Entrepreneur Middle East Publishes A Special Report Looking Into The Role Of Trade In The Global Economy
Learn more about the current and future realities of international trade, courtesy of DP World, Lucidity Insights, and Entrepreneur Middle East.
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Innovations in International Trade is the latest special report by Entrepreneur Middle East, published in partnership with Lucidity Insights and sponsored by DP World Group, that takes a deep-dive look into the world of trade.
The report analyzes the historical evolution of trade, the rise and fall of major trading economies, the role of disruptive technologies and sustainability practices, and the impact of trade on global supply chains, inflation, food security, and so on.
Here are some of the major take-aways from the special report:
1. Today, international trade makes up nearly a quarter of the global economy. Trade has always been a major player in our global economy, but it has seen a dramatic rise in its prominence over the past 60 years. International trade contributed just 9% of global gross domestic product (GDP) in 1960, but ballooned to over 20% after the year 2000.
2. Trade dominance is moving from West to East. There was a time when all of the world's major trade hubs and ports were in Western Europe and North America. Today, the market landscape is quite different, with Asian cities leading in port traffic. Today, 13 out of the top 20 ports globally are in Asia, of which eight are from China alone.
3. Maritime trade is the preferred mode of global trade. Despite being the slowest mode of transport, maritime trade is by far the largest segment of trade, due primarily to its low cost, compared to trade by air or land. Besides cost savings, maritime trade also allows for the transportation of large goods which explains why 90% of maritime trade is bulk trade.
4. Trade plays a role in inflation. The COVID-19 pandemic and the Russia-Ukraine war are two recent events that have caused significant supply shocks. These affect freight prices since they have grown from US$1,500 per container in 2019 to reaching over $11,000 in 2020. As the cost of containers goes up, the cost of goods rises too, as transporting the products across the world gets baked into the final sticker price, paid by consumers. These supply disruptions have undoubtedly played a part in the inflation trends facing many of the world's economies today.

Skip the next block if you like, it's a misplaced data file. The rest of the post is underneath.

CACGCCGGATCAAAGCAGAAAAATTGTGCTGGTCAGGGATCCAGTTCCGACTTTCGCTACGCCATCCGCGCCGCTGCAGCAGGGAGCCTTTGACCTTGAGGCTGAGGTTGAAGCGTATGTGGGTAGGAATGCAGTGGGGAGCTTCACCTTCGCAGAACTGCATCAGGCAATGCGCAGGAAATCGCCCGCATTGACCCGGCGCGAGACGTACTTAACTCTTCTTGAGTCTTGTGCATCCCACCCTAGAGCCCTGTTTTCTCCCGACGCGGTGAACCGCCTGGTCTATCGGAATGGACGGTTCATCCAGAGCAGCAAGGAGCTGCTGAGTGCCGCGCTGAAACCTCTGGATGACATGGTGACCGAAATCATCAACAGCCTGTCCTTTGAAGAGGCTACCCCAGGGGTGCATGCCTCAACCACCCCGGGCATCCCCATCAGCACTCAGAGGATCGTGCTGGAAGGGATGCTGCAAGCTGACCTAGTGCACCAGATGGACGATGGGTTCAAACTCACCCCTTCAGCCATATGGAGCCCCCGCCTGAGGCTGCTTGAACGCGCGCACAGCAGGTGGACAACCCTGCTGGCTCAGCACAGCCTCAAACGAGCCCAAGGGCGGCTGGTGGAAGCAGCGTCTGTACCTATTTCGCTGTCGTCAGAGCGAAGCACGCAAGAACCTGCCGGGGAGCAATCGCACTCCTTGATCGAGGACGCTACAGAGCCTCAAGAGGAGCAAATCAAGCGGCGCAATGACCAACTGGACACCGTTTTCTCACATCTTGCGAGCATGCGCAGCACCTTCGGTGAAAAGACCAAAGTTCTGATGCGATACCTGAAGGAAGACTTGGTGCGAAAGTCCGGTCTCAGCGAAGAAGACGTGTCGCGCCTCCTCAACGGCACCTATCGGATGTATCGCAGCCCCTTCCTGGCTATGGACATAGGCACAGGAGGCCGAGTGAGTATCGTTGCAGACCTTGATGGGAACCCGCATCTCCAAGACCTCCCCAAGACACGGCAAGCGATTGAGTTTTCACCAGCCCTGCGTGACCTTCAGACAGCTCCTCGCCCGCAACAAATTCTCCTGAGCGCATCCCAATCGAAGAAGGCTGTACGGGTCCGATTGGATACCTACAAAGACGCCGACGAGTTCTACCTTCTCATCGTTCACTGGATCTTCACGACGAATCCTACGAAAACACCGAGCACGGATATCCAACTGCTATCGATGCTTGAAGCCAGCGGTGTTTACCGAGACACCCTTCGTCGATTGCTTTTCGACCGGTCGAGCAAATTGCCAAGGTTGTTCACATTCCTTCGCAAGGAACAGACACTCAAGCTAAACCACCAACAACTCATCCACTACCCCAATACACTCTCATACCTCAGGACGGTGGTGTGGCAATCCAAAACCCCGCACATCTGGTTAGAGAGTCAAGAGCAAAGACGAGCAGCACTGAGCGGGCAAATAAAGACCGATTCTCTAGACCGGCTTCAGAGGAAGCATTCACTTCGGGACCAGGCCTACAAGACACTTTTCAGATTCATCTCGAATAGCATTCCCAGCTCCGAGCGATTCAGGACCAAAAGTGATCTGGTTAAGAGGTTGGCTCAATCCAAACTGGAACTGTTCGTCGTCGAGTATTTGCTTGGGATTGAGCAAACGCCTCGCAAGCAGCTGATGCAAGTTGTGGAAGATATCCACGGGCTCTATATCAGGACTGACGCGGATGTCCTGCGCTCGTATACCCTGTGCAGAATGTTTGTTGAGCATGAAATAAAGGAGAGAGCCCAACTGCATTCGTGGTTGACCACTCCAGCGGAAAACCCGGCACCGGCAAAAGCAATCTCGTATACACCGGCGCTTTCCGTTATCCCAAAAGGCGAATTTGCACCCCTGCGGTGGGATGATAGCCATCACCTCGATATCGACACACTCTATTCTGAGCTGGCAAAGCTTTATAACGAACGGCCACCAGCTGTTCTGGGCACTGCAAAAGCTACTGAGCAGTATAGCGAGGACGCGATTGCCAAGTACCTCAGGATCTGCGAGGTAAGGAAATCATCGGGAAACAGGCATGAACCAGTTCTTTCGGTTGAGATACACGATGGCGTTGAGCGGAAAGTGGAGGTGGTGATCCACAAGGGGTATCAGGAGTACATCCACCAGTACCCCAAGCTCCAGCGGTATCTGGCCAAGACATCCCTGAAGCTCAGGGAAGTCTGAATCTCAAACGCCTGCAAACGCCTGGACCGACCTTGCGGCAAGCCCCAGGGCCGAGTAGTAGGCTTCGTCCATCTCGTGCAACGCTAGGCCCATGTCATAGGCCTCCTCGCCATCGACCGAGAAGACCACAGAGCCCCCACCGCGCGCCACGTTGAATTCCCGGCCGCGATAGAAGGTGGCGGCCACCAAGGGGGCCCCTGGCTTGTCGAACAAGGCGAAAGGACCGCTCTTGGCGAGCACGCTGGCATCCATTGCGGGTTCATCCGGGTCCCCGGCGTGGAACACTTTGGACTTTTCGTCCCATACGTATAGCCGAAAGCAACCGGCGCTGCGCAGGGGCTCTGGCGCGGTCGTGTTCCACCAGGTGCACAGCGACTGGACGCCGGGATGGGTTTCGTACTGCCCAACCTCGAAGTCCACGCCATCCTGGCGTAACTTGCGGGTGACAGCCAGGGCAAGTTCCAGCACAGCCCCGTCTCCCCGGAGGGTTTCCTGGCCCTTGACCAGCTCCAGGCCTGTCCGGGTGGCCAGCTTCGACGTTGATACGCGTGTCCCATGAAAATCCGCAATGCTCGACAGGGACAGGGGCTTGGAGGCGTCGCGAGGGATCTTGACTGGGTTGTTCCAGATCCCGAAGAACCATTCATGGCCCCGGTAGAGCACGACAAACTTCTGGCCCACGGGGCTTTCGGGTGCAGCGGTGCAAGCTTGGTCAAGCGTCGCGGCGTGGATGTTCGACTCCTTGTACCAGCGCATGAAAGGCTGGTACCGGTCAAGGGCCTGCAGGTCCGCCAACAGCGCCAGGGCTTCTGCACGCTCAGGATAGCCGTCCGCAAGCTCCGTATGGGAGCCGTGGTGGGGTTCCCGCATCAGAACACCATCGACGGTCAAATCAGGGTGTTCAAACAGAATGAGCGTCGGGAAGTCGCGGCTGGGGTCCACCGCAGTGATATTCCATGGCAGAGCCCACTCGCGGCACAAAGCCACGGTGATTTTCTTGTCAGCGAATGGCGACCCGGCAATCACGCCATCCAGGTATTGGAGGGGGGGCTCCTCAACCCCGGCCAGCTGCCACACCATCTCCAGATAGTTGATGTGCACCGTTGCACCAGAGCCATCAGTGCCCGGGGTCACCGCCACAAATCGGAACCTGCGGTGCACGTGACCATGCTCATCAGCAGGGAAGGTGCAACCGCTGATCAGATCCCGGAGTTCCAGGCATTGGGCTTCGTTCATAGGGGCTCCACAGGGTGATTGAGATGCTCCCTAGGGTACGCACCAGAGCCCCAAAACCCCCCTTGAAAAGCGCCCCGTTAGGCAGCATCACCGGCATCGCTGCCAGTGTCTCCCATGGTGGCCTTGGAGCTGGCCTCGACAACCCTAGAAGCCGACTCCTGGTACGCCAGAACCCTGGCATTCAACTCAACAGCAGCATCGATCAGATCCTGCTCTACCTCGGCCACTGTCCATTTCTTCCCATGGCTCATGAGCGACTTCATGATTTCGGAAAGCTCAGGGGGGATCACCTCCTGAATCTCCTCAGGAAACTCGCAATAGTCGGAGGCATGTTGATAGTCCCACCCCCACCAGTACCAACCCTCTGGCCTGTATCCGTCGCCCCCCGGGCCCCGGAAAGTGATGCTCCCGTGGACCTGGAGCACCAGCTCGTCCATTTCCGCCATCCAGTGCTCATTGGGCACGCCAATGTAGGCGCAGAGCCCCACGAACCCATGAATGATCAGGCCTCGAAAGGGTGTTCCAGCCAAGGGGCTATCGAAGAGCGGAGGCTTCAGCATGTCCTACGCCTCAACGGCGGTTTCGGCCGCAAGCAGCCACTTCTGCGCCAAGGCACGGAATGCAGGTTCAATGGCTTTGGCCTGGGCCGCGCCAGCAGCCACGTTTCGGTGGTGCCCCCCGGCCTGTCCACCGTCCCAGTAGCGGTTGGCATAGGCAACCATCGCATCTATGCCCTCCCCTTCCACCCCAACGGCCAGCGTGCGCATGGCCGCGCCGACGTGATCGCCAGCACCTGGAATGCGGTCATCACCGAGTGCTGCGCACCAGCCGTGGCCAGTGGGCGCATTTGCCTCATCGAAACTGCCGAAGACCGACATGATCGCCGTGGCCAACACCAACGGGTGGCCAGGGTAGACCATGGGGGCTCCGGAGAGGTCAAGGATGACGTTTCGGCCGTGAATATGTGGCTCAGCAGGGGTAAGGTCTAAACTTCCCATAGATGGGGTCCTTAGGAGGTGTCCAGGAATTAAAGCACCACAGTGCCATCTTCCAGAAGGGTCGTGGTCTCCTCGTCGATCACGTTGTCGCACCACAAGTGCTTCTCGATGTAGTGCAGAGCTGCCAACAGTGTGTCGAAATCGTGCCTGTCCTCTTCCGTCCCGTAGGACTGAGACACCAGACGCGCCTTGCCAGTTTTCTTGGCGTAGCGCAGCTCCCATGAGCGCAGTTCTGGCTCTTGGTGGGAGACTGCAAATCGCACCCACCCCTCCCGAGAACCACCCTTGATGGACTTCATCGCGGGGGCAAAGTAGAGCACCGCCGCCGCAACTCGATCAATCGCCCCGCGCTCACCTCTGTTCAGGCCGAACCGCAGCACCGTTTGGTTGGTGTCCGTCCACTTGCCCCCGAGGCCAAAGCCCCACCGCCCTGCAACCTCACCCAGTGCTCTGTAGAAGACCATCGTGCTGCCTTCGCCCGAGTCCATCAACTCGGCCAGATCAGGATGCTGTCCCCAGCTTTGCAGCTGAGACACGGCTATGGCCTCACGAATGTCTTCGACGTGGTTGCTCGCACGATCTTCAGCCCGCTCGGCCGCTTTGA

5. The COVID-19 pandemic had the effect of combining three global financial crisis' in three successive years. The COVID-19 pandemic had a greater impact –both in terms of severity and length of time- on international trade than the global financial crisis in 2008.
6. The increasing role of technology has made trade more economical and efficient. Technological evolution has impacted the evolution of trade, from the introduction of steamships, to the opening of the Suez and Panama Canal, containerization, improvements in locomotives, emergence of global value chains to the fourth industrial revolution led by digital technologies. The emergence of global value chains highlighted that being near was not as important as being efficient. The fourth industrial revolution, led by digital technology is leading the next wave of innovation.
The report also looks into how innovative companies in the trade sector address challenges that lie ahead. Here's one example- as freight transport relies heavily on fossil fuels, it's one of the largest areas which contribute towards emissions. In fact, international trade contributes to 7% of annual carbon dioxide emissions, mostly through freight. This value is set to increase fourfold by 2050, unless the industry takes initiative to address the challenges that lie ahead.
And one company is doing just that: DP World is working towards carbon neutrality by 2040. Announcements to decarbonize have been made by multiple firms, with the largest announcement made yet by Dubai's DP World, which is planning to invest up to $500 million to cut emissions by nearly 700,000 tonnes over the next five years.
Looking ahead, trade is set to play an extremely crucial role mitigating different concerns, and to learn more about how countries and companies rethink their supply chains, or what strategic investments can be expected in this sector, read the full special report here, courtesy of DP World.